So how does this connect to capitalism? In the 19th century, the unlimited forces of free market capitalism resulted constantly in overproduction. Overproduction was a result of the means of production being improved to the point where efficiency had overcome necessity, and the market becomes saturated. If, for example, all the farms and farming corporations in the country produce as much food as they possibly can to maximize profit, then the means of production will get to a point where they will produce so much food that, in combination with all other farms and farming corporations, they will produce more food than is needed to be consumed. Even though food is a perishable product, overproduction will repeat itself next harvest because the means of production will only improve. Take a nonperishable product, for example (a widget). There is demand for Widgets, so the factory owner produces them. However, other factory owners also produced widgets to try to compete with one-another, and they produce so many widgets that the supply is now greater than the demand, and the product is now nearly worthless. The factory owner will stop production until he can sell off his stockpile of widgets. To stop production, the factory owner must fire X workers and close X factories. After the factory owner sells his stockpile, he re-opens his factories and starts producing more widgets. The problem is so has every other factory owner, and overproduction happens again. This cycle is described by Marx as "boom and bust", and is the prime characteristic of capitalism outgrowing itself. Just as every other economic mode of production and organization of society was outdone by improved means of production, so will, marx argues, capitalism. Taking the overproduction of food, for example, and applying saturation of the market to it, the value of all economic factors drop with such an overproductive bubble. An unemployed family goes hunry at night, and one child asks his father "Dad, why don't we have anything to eat?", to which the father replies "because there is too much food". At this point, the means of production, and the organization of capitalism have come into conflict and must result in the change of one or the other.

    hopefully I haven't lost you because here is the central point: Communism/socialism rely on the ability for the market to overproduce. The fact that there is plenty of food to go around result, logically, in questioning why we have to appropriate our resources by the direction of the capitalist. If there is more food than we know what to do with, why do we need direction in appropriating it like we did when there WASNT enough food to go around back in feudalism, or the tribal days? Why do we recognize the authority of money when there is so much food that it's literally worthless, and we could just give it away and there would still be too much? in fact, why DONT we just give it away?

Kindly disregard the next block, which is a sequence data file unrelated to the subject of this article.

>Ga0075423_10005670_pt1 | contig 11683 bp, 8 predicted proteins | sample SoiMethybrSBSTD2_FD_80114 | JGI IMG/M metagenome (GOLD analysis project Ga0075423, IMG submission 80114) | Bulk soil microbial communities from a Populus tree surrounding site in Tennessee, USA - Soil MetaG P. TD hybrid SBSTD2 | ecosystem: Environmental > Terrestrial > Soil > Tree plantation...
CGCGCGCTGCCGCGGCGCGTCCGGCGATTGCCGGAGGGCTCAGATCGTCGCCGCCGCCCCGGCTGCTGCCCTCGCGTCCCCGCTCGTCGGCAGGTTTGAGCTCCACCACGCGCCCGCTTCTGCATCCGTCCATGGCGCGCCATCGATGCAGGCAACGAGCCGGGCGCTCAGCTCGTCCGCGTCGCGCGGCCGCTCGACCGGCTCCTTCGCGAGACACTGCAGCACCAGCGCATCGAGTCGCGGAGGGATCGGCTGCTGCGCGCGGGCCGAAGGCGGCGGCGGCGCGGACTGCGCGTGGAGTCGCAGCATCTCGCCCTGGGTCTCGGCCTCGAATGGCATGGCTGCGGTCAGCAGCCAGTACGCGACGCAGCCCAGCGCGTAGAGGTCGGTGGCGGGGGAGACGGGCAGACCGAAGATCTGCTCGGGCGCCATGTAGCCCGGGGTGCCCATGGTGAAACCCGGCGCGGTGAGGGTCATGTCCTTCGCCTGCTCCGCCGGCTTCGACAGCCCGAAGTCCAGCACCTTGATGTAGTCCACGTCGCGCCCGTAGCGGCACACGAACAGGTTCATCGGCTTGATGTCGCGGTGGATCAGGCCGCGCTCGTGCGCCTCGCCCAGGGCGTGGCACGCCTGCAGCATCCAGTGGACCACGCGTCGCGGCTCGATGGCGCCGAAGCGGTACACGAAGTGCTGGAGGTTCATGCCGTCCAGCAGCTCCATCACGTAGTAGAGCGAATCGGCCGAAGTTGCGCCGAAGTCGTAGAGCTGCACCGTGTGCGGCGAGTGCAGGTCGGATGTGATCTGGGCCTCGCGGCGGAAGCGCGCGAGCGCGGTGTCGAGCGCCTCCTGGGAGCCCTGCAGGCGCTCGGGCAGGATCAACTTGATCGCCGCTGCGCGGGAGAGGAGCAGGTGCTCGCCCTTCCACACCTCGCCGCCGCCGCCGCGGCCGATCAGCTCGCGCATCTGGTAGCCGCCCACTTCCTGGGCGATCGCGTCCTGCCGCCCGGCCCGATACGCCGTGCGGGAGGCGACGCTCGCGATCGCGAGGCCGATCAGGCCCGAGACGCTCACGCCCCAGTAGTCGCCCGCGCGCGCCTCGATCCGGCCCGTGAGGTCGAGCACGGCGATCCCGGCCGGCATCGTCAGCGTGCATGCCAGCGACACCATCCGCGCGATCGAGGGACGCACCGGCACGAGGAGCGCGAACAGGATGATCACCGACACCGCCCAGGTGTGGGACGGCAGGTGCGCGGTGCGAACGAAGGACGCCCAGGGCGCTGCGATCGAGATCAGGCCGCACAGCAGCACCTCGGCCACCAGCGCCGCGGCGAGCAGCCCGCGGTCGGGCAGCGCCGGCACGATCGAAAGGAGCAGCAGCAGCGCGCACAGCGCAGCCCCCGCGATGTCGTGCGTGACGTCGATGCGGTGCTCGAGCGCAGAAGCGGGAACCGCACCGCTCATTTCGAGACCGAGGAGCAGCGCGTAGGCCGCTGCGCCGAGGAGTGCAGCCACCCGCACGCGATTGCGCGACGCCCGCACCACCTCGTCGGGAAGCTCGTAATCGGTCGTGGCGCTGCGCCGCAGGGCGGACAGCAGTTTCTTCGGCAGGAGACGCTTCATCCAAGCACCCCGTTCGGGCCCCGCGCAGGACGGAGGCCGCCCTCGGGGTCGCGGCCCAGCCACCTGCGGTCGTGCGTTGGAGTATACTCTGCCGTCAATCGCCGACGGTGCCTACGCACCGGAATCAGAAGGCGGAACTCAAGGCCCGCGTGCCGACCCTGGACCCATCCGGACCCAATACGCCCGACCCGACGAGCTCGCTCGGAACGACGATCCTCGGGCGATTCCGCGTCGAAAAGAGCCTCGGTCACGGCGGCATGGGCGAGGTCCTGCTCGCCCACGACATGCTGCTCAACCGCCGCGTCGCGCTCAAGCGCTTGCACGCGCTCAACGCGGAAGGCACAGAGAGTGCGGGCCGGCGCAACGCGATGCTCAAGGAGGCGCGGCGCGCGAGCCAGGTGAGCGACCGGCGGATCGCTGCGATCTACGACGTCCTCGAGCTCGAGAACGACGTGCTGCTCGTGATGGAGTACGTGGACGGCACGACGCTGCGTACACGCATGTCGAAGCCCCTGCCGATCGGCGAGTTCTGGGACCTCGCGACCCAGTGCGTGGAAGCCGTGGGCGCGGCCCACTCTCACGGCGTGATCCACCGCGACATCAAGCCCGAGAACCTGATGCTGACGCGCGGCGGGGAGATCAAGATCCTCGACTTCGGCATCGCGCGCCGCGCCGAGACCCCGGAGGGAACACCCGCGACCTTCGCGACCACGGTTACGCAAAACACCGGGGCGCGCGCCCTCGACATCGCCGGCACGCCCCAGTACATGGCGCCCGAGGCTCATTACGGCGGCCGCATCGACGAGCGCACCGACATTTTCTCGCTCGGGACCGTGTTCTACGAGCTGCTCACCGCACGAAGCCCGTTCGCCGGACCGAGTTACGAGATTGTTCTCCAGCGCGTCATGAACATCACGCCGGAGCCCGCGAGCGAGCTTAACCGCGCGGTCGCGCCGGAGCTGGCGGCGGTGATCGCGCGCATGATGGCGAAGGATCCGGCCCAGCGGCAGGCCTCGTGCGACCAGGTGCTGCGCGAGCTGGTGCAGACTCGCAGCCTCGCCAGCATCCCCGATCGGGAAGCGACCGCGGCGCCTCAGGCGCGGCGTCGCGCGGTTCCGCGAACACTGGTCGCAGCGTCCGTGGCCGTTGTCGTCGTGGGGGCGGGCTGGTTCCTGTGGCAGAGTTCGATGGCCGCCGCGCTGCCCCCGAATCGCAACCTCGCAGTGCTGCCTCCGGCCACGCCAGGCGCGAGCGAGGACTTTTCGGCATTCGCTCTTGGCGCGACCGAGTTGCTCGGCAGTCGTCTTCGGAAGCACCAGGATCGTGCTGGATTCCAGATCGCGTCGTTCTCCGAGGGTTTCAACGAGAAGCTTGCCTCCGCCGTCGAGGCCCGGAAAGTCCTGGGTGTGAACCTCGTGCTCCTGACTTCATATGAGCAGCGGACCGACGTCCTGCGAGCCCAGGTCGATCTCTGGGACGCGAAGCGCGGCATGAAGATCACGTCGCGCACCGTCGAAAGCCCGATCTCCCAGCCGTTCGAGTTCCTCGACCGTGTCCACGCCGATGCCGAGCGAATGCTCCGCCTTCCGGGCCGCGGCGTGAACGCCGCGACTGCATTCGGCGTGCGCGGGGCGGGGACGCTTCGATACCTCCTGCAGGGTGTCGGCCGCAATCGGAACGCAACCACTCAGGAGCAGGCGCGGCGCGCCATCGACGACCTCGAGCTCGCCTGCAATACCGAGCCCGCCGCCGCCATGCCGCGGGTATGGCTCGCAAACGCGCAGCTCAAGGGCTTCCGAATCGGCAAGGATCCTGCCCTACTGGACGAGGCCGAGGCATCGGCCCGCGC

Because of the bourgeois, thats why. The only thing keeping us from feeding every person in the country is these aristocratic fucks who only want more money for themselves, just like the monarchs that we overthrew a hundred years ago, just like the pope who we stopped listening to a while ago, just like everybody else who told us what to do years before.

    Here's where we tie it all together: Russia was nowhere near the point of over-production in 1917. Russia was made up of a lot of rural peasantry, and serfdom was abolished in russian only about 50 years prior, whereas serfdom had died out in england in the 15th-16th centuries (Philip Iv, Louis X, and Philip V had de facto ended serfdom in the very early 14th century, and had ceased to exist in france by the 15th century. serfdom was rare in western europe but grew in eastern europe after the renaissance). Russia was nowhere near the ability to, as an entire empire, overproduce products to the point of saturation. As for 3rd world/colonial countries like China, Vietnam, Korea, Cambodia, and the rest of eastern europe, africa, latin america, and the middle east, it needs little explaination as to the state of economics in each region and how close they were to surplus manufacturing.

    The result of forced collectivization in countries that aren't economically "ripe" for communism/socialism results in either a semi-democratically run, but completely innefficient beauracracy (Lenin's USSR) or a totalitarian hellhole which appropriates resources at a very high death rate (Stalin's Russia, Mao's China, Kim's North Korea, and above all other examples: Pol Pot's Cambodia.)

    Marx envisioned the revolution to take place in western europe in countries like France, Germany, or England. The failures thereof are an entirely different matter which I can go into at a later date.

  2. Post #442
    fox '09's Avatar
    July 2010
    1,291 Posts
    False choice if you ask me. I like capitalism, but it shouldn't be applied to everything. I don't think people should be forced to pay or die. Life should be a right, and that includes healthcare. a mixed capitalist-socialist system seems to be the right way to go.

    edit:
    Great read above, thanks for your effort.

  3. Post #443
    Gold Member
    [Seed Eater]'s Avatar
    July 2011
    5,582 Posts
    Very good read and very true, prooboo.

  4. Post #444
    SuperElektrik's Avatar
    April 2012
    41 Posts
    Capitalism. Everyone should be able to conduct business the way they want to and be successful. Just think, if we had to have 15 permits filled out to open a lemonade stand.. oh wait...

  5. Post #445
    Gold Member